It has traditionally been the law in this state that to be liable for actionable fraud the defendant must intend his representation (or concealment) be relied upon by a particular person or persons. (5 Witkin, Summary of Cal.Law (9th ed. 1985) Torts, § 707, p. 807.) However, it is also recognized that the defendant will not escape liability if he makes a misrepresentation to one person intending that it be repeated and acted upon by the plaintiff. (See Simone v. McKee (1956) 142 Cal.App.2d 307, 313–314, 298 P.2d 667; American T. Co. v. California etc. Ins. Co. (1940) 15 Cal.2d 42, 67, 98 P.2d 497.) Likewise, if defendant makes the representation to a particular class of persons, he is deemed to have deceived everyone in that class. (5 Witkin, op. cit. supra, § 708, p. 808.)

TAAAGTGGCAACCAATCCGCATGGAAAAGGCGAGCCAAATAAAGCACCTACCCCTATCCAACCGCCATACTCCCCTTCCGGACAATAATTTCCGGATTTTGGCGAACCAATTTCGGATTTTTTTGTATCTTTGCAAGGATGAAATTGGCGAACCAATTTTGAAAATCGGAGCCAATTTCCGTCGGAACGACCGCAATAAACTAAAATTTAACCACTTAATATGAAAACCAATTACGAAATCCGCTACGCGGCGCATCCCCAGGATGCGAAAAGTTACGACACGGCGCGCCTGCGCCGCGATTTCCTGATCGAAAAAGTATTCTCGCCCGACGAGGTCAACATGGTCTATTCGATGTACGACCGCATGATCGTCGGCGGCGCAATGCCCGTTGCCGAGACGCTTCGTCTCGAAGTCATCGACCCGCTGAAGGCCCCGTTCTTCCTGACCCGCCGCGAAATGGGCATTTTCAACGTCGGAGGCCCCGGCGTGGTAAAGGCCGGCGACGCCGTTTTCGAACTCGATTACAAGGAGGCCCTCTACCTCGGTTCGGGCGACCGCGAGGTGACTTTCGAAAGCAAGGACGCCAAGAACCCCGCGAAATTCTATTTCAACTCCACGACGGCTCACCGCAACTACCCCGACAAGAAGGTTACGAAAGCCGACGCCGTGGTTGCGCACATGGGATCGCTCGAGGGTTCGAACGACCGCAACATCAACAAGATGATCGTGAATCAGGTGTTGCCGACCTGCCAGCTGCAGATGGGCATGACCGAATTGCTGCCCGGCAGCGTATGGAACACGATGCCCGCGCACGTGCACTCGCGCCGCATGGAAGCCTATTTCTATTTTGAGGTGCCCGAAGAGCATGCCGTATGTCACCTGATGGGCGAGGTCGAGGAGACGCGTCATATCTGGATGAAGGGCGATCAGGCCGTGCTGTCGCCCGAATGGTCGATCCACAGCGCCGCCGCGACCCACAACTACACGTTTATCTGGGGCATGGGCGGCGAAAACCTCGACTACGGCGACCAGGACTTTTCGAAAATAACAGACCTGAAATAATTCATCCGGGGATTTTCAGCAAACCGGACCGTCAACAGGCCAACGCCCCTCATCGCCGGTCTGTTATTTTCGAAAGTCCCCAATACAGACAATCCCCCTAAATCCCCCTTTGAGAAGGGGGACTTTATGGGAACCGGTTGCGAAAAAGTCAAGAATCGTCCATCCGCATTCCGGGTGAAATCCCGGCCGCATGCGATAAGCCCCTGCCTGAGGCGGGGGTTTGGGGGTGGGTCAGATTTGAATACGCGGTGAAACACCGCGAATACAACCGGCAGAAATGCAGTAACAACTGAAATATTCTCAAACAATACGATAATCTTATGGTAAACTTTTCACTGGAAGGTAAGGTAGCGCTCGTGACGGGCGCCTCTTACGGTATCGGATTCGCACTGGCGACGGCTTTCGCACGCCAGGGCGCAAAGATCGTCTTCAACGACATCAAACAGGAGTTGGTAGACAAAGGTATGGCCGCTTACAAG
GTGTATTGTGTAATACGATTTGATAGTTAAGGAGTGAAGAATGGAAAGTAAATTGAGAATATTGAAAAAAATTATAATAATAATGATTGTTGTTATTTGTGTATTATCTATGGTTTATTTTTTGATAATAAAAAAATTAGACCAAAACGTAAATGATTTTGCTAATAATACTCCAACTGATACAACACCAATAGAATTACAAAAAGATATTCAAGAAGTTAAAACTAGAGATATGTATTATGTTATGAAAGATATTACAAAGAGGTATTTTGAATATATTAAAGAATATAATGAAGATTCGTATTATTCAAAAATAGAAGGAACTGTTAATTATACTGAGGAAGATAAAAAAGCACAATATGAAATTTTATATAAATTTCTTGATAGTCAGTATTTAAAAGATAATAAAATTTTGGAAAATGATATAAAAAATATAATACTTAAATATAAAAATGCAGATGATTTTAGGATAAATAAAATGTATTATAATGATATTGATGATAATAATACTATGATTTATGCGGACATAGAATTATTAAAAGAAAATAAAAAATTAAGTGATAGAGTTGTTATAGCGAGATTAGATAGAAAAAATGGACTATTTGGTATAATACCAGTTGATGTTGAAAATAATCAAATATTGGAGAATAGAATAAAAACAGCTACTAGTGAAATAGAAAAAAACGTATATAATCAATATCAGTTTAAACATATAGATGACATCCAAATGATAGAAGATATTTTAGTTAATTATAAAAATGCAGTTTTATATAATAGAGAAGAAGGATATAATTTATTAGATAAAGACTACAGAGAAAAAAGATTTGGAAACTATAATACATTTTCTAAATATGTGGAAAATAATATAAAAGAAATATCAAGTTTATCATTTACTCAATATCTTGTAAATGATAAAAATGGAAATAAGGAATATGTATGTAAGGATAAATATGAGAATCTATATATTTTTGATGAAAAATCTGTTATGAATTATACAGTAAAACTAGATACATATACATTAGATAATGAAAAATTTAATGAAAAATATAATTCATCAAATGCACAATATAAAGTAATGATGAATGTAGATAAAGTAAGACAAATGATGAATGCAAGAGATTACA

In this case the trial court's ruling appears to be based on Cohen v. Citizens Nat. Trust etc. Bank (1956) 143 Cal.App.2d 480, 300 P.2d 14 (Cohen ). In Cohen, the owner of an apartment building, Acker, unlawfully constructed basement apartments without a permit and sold the building to Dunitz without disclosing this fact. Dunitz, in ignorance of the true facts, turned around and sold the building to the plaintiffs. The court held that the plaintiffs stated no cause of action against Acker because (1) Acker had no dealings with the plaintiffs and (2) he could not have “intended” his nondisclosure to be relied on by them because he was unaware of their existence at the time he sold the building to Dunitz. (Id., at p. 485, 300 P.2d 14.) In the words of the Cohen court: “What interest could Acker have had in subsequent vendees? He made his profit when he sold the property and parted title therewith. Reliance or lack of reliance by a subsequent grantee could not have interested him. Neither the law of this state nor authority from other jurisdictions suggests relief to a subsequent grantee of property upon the latter's complaint that a fraud had been perpetrated by defendant upon one such grantee's predecessors in title. [Citations.]” (Ibid.; accord Bell v. Renaldo (1975) 51 Cal.App.3d 779, 781–782, 124 Cal.Rptr. 233.)